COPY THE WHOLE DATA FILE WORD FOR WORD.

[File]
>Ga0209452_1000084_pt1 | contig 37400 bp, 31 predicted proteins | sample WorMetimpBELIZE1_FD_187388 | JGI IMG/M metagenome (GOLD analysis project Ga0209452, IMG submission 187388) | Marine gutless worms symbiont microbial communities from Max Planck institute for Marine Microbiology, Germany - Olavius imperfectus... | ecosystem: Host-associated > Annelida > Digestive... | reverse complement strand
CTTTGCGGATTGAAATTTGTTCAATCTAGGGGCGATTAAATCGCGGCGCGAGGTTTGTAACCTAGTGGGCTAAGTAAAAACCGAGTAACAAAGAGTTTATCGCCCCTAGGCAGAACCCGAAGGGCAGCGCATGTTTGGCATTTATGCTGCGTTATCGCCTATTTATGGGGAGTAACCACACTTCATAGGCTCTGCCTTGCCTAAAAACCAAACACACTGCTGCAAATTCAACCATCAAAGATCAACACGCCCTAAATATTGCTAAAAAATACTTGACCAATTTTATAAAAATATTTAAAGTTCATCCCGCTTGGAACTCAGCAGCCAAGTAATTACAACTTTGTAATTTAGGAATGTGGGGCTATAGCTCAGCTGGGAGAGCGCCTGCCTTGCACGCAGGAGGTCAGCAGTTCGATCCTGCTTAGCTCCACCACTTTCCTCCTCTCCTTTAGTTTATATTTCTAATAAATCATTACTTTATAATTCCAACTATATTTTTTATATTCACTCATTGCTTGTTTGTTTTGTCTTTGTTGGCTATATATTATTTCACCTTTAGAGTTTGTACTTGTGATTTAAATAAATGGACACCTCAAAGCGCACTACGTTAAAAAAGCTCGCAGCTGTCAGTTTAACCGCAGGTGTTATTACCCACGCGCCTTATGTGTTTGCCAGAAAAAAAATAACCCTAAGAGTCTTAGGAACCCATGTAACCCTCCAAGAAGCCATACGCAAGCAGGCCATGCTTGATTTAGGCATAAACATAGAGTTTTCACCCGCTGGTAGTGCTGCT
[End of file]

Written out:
>Ga0209452_1000084_pt1 | contig 37400 bp, 31 predicted proteins | sample WorMetimpBELIZE1_FD_187388 | JGI IMG/M metagenome (GOLD analysis project Ga0209452, IMG submission 187388) | Marine gutless worms symbiont microbial communities from Max Planck institute for Marine Microbiology, Germany - Olavius imperfectus... | ecosystem: Host-associated > Annelida > Digestive... | reverse complement strand
CTTTGCGGATTGAAATTTGTTCAATCTAGGGGCGATTAAATCGCGGCGCGAGGTTTGTAACCTAGTGGGCTAAGTAAAAACCGAGTAACAAAGAGTTTATCGCCCCTAGGCAGAACCCGAAGGGCAGCGCATGTTTGGCATTTATGCTGCGTTATCGCCTATTTATGGGGAGTAACCACACTTCATAGGCTCTGCCTTGCCTAAAAACCAAACACACTGCTGCAAATTCAACCATCAAAGATCAACACGCCCTAAATATTGCTAAAAAATACTTGACCAATTTTATAAAAATATTTAAAGTTCATCCCGCTTGGAACTCAGCAGCCAAGTAATTACAACTTTGTAATTTAGGAATGTGGGGCTATAGCTCAGCTGGGAGAGCGCCTGCCTTGCACGCAGGAGGTCAGCAGTTCGATCCTGCTTAGCTCCACCACTTTCCTCCTCTCCTTTAGTTTATATTTCTAATAAATCATTACTTTATAATTCCAACTATATTTTTTATATTCACTCATTGCTTGTTTGTTTTGTCTTTGTTGGCTATATATTATTTCACCTTTAGAGTTTGTACTTGTGATTTAAATAAATGGACACCTCAAAGCGCACTACGTTAAAAAAGCTCGCAGCTGTCAGTTTAACCGCAGGTGTTATTACCCACGCGCCTTATGTGTTTGCCAGAAAAAAAATAACCCTAAGAGTCTTAGGAACCCATGTAACCCTCCAAGAAGCCATACGCAAGCAGGCCATGCTTGATTTAGGCATAAACATAGAGTTTTCACCCGCTGGTAGTGCTGCT